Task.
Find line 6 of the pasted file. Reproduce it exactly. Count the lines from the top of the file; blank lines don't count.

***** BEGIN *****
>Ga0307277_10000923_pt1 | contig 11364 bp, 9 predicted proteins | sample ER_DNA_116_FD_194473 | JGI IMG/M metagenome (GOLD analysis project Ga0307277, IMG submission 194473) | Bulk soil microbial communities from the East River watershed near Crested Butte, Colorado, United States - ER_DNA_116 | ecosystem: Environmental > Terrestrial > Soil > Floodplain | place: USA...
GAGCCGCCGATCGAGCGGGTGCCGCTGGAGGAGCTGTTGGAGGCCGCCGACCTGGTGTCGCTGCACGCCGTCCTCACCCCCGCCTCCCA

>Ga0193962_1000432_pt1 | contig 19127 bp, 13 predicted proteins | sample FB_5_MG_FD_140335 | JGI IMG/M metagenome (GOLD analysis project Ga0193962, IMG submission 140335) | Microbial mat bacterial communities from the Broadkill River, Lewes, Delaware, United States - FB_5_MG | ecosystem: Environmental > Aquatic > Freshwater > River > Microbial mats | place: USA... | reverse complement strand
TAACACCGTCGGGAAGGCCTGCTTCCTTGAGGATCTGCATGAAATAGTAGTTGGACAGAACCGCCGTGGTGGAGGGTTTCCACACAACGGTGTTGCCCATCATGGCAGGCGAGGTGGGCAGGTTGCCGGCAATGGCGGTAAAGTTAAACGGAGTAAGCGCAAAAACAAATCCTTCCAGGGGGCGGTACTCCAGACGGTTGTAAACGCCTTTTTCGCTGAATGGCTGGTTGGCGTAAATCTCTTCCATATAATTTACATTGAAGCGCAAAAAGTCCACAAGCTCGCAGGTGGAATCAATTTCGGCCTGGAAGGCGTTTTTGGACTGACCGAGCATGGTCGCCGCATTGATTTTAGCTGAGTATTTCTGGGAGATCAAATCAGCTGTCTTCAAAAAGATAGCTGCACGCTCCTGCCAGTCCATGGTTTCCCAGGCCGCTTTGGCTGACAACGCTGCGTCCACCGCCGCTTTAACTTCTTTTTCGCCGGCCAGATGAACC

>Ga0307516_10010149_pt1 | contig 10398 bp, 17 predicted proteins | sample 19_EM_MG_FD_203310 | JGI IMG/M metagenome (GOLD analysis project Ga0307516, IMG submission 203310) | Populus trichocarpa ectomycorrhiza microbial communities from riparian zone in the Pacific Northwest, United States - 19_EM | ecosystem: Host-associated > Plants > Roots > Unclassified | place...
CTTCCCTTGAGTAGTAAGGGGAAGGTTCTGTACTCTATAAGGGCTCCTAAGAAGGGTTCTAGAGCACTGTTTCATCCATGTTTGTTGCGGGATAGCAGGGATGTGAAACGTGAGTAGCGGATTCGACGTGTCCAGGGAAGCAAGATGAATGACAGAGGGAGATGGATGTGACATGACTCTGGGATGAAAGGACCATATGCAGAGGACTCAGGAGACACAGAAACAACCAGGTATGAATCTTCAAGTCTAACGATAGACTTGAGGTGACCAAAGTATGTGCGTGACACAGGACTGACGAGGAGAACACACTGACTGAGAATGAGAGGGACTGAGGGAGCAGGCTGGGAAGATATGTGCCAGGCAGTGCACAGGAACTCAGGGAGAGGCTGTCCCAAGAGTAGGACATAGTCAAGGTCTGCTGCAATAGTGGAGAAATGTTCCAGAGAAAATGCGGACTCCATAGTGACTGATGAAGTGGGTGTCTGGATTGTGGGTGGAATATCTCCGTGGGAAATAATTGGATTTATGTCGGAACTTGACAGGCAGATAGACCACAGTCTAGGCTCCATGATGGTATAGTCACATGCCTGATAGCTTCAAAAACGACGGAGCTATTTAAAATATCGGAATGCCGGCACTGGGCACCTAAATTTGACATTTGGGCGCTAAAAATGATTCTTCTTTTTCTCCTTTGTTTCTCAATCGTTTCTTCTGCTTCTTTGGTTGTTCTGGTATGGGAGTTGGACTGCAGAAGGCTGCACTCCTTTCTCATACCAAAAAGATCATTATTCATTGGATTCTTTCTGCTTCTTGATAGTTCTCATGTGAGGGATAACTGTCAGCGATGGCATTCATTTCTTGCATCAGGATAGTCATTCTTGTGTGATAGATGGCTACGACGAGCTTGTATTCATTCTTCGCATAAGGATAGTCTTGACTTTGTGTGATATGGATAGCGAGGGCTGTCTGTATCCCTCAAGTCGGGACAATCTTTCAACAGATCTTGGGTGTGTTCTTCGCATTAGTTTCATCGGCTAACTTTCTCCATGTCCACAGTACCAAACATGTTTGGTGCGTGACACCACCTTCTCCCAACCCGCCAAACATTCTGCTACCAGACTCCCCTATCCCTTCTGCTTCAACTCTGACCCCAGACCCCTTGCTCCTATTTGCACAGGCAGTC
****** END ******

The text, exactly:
CTTCCCTTGAGTAGTAAGGGGAAGGTTCTGTACTCTATAAGGGCTCCTAAGAAGGGTTCTAGAGCACTGTTTCATCCATGTTTGTTGCGGGATAGCAGGGATGTGAAACGTGAGTAGCGGATTCGACGTGTCCAGGGAAGCAAGATGAATGACAGAGGGAGATGGATGTGACATGACTCTGGGATGAAAGGACCATATGCAGAGGACTCAGGAGACACAGAAACAACCAGGTATGAATCTTCAAGTCTAACGATAGACTTGAGGTGACCAAAGTATGTGCGTGACACAGGACTGACGAGGAGAACACACTGACTGAGAATGAGAGGGACTGAGGGAGCAGGCTGGGAAGATATGTGCCAGGCAGTGCACAGGAACTCAGGGAGAGGCTGTCCCAAGAGTAGGACATAGTCAAGGTCTGCTGCAATAGTGGAGAAATGTTCCAGAGAAAATGCGGACTCCATAGTGACTGATGAAGTGGGTGTCTGGATTGTGGGTGGAATATCTCCGTGGGAAATAATTGGATTTATGTCGGAACTTGACAGGCAGATAGACCACAGTCTAGGCTCCATGATGGTATAGTCACATGCCTGATAGCTTCAAAAACGACGGAGCTATTTAAAATATCGGAATGCCGGCACTGGGCACCTAAATTTGACATTTGGGCGCTAAAAATGATTCTTCTTTTTCTCCTTTGTTTCTCAATCGTTTCTTCTGCTTCTTTGGTTGTTCTGGTATGGGAGTTGGACTGCAGAAGGCTGCACTCCTTTCTCATACCAAAAAGATCATTATTCATTGGATTCTTTCTGCTTCTTGATAGTTCTCATGTGAGGGATAACTGTCAGCGATGGCATTCATTTCTTGCATCAGGATAGTCATTCTTGTGTGATAGATGGCTACGACGAGCTTGTATTCATTCTTCGCATAAGGATAGTCTTGACTTTGTGTGATATGGATAGCGAGGGCTGTCTGTATCCCTCAAGTCGGGACAATCTTTCAACAGATCTTGGGTGTGTTCTTCGCATTAGTTTCATCGGCTAACTTTCTCCATGTCCACAGTACCAAACATGTTTGGTGCGTGACACCACCTTCTCCCAACCCGCCAAACATTCTGCTACCAGACTCCCCTATCCCTTCTGCTTCAACTCTGACCCCAGACCCCTTGCTCCTATTTGCACAGGCAGTC